Grant Execute Rights To All SPs

Many times you can have a database that has access to it restricted to SPs.  If the database is application specific, then there is a good chance that 1 user account will need to access all these SPs to run the application.

My friend Phil found and updated this script to run in SQL Server 2005 to generate the necessary code to grant execute rights to all SPs in a database for a given user.

SELECT ‘GRANT EXECUTE ON ‘ + + ‘ TO AccountName’ + 

CHAR(10) + CHAR(13) + CHAR(10) + CHAR(13) 

FROM sysobjects 

WHERE type = ‘P’ and category = 0 AND name not like ‘sp_%’


SQL Server Query Results To Excel

There are many times when I just want to run a query and send the results to someone in an excel spreadsheet.

You can easliy copy the and past the results, but you don’t get column headers, and you lose formatting in many cases.

Dinakar Nethi has a good article about how to directly import the results of a query into excel.

I just used his method and it worked great.

VS2005 VB.Net Create Properties From Private Fields

“Refactor!” has the ability to turn your fields into public accessible properties, but it kinda sucks because 1) you have to do it 1 at a time, and 2) the naming convetion is all wrong. 

For example if you have a private integer called myInt then your property will be MyInt1.  Not exaclty what I am looking for.

So I updated my 2002 macro for creating these properties.  It should allow you to follow a variety of naming conventions “m_XXX”, “ciXXX”, “strXXX” etc.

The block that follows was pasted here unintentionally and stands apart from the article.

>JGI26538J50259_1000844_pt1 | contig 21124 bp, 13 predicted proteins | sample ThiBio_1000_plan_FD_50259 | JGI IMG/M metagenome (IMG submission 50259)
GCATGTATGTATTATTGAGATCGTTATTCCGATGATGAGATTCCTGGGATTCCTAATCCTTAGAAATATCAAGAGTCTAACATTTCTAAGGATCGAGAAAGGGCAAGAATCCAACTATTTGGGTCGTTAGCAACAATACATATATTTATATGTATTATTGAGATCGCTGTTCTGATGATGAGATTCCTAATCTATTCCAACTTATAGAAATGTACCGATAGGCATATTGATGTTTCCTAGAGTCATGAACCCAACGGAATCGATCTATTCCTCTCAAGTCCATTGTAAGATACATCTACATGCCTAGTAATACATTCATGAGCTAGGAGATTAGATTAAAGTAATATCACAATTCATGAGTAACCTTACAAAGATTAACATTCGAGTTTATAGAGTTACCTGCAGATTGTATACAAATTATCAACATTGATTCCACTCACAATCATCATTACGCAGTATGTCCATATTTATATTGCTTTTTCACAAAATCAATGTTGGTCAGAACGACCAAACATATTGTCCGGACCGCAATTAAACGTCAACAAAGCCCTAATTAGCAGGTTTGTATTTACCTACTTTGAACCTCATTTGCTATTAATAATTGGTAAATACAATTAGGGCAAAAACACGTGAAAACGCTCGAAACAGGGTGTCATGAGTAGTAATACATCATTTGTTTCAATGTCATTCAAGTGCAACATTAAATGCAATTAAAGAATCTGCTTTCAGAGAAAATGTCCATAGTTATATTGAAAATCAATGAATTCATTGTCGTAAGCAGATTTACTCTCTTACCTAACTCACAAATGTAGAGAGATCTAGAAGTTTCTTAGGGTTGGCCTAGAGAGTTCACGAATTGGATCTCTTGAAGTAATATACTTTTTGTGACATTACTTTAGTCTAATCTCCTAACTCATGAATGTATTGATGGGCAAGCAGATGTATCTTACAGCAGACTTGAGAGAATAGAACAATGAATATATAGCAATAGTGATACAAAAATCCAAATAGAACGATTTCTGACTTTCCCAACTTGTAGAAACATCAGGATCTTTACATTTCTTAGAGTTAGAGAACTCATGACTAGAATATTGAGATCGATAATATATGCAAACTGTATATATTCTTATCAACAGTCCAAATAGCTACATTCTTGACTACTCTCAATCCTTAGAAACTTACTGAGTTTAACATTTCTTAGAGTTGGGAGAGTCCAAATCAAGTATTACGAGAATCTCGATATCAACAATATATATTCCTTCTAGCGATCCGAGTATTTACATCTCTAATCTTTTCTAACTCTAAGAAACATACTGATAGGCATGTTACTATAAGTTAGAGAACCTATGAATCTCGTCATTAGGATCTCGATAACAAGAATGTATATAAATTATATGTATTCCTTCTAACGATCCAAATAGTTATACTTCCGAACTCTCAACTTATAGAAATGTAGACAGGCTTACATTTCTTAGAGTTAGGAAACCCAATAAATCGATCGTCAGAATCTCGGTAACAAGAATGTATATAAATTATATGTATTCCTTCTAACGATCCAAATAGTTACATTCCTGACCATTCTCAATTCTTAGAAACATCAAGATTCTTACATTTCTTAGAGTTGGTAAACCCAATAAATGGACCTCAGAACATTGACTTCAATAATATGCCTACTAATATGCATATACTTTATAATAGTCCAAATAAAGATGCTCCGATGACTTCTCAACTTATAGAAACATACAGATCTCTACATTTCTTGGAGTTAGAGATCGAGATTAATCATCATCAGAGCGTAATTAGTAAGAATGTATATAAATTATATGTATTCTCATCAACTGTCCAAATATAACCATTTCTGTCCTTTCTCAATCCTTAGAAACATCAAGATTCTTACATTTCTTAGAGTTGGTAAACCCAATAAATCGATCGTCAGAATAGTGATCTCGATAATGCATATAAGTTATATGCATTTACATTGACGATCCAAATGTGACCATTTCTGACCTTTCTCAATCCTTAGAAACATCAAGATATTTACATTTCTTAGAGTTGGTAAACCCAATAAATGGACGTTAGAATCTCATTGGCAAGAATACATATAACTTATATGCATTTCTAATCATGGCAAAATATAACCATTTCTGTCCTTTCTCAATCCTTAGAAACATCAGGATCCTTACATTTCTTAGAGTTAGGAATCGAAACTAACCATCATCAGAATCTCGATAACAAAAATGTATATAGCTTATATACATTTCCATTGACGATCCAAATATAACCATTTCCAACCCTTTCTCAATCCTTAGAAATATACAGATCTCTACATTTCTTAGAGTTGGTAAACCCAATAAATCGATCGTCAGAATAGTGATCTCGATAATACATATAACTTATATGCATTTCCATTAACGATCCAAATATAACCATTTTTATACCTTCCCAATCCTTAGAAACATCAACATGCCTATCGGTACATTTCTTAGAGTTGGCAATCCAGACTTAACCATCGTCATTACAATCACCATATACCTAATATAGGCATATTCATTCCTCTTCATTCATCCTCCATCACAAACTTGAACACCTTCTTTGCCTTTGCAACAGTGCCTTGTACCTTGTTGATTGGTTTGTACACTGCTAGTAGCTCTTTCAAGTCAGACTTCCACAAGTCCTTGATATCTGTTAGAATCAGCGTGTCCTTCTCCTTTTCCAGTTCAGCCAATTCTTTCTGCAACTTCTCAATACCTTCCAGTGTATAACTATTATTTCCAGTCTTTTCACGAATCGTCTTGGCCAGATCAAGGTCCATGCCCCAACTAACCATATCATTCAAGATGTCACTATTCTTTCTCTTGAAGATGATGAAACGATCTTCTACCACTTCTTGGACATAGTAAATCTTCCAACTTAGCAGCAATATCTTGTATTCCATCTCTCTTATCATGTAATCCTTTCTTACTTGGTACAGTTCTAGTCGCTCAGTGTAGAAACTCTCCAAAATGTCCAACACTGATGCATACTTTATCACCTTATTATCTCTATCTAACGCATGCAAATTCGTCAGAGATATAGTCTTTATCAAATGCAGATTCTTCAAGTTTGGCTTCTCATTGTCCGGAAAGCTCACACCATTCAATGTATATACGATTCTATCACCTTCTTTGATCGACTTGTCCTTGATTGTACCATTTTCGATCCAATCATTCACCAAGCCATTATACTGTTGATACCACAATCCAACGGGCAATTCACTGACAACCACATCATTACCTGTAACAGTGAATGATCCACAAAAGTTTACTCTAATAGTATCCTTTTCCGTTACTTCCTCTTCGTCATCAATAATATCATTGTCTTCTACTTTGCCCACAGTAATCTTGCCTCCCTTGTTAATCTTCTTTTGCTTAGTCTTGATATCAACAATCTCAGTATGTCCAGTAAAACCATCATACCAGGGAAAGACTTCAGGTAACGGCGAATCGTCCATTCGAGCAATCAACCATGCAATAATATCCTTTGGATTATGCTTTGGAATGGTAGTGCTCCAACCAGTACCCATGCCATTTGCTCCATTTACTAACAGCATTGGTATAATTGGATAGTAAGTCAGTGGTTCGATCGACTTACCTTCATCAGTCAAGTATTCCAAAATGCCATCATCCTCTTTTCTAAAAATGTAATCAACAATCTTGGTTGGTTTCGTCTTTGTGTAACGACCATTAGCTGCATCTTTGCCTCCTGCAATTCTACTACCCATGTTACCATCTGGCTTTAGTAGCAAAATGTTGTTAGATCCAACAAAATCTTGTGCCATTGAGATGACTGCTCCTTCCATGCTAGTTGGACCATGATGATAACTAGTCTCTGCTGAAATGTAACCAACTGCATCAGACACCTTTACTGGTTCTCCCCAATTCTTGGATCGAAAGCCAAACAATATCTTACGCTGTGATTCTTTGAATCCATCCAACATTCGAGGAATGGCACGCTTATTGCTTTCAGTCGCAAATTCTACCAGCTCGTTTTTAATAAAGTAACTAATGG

Just include the macro below, then just highlight your private fields, and run the macro.

   ' highlight the private properties
Public Sub AddClassProperties()

Dim oTextSelection As TextSelection = DTE.ActiveWindow.Selection
Dim iLinesSelected = oTextSelection.TextRanges.Count
Dim colPropertyList As New Collection()
Dim iIndex As Integer
Dim oStart As EditPoint = oTextSelection.TopPoint.CreateEditPoint()
Dim oEnd As TextPoint = oTextSelection.BottomPoint

'Create an Undo context object so all the changes can be
'undone by CTRL+Z
Dim oUnDo As UndoContext = DTE.UndoContext

'Supress the User Interface. This will make it run faster
'and make all the changes appear once
DTE.SuppressUI = True


oUnDo.Open("Comment Line")

Dim sProperty As String
Dim sLineOfText As String

Do While (oStart.LessThan(oEnd))

sLineOfText = oStart.GetText(oStart.LineLength).Trim
'*** do some kind of simple check to make sure that this line
'*** isn't blank and isn't some other kind of code or comment
If (sLineOfText.IndexOf(" As ") >= 0 And ( _
(sLineOfText.IndexOf("Public ") >= 0) Or _
(sLineOfText.IndexOf("Private ") >= 0) Or _
(sLineOfText.IndexOf("Dim ") >= 0) Or _
(sLineOfText.IndexOf("Protected ") >= 0) Or _
(sLineOfText.IndexOf("Friend ") >= 0) Or _
(sLineOfText.IndexOf("ReDim ") >= 0) Or _
(sLineOfText.IndexOf("Shared ") >= 0) Or _
(sLineOfText.IndexOf("Static ") >= 0) _
)) Then

sProperty = oStart.GetText(oStart.LineLength).Trim.Replace(" New ", " ").Replace("()", "")

End If



If colPropertyList.Count > 0 Then

For Each sProperty In colPropertyList
Call InsertProperty(sProperty)

MsgBox("You must select the class properties")
End If

Catch ex As System.Exception

If MsgBoxResult.Yes = MsgBox("Error: " & ex.ToString & vbCrLf & "Undo Changes?", MsgBoxStyle.YesNo) Then
End If


'If an error occured, then need to make sure that the undo context is cleaned up.
'Otherwise, the editor can be left in a perpetual undo context
If oUnDo.IsOpen Then
End If

DTE.SuppressUI = False
End Try

End Sub

Private Sub InsertProperty(ByVal sProp As String)
Dim oTextSelection As TextSelection = DTE.ActiveWindow.Selection
Dim sMember As String = sProp.Substring(sProp.IndexOf(" ")).Trim
Dim sDataType As String
Dim sName As String
Dim i As Integer
Dim iAscVal As Integer

i = sMember.IndexOf("(")
If Not i = -1 Then
sMember = sMember.Substring(0, i)
End If

i = sMember.IndexOf("=")
If Not i = -1 Then
sMember = sMember.Substring(0, i)
End If

sDataType = sMember.Substring(sMember.IndexOf(" As ") + 1)

For i = 0 To sMember.Length - 1
'iAscVal = Asc(Mid(sName, i, 1))
iAscVal = Asc(sMember.Chars(i))
If iAscVal > 64 And iAscVal < 91 Then
sName = sMember.Substring(i)
Exit For
End If
Next i

sName = sName.Substring(0, sName.IndexOf(" As ") + 1).Trim

If sName.Length = 0 Then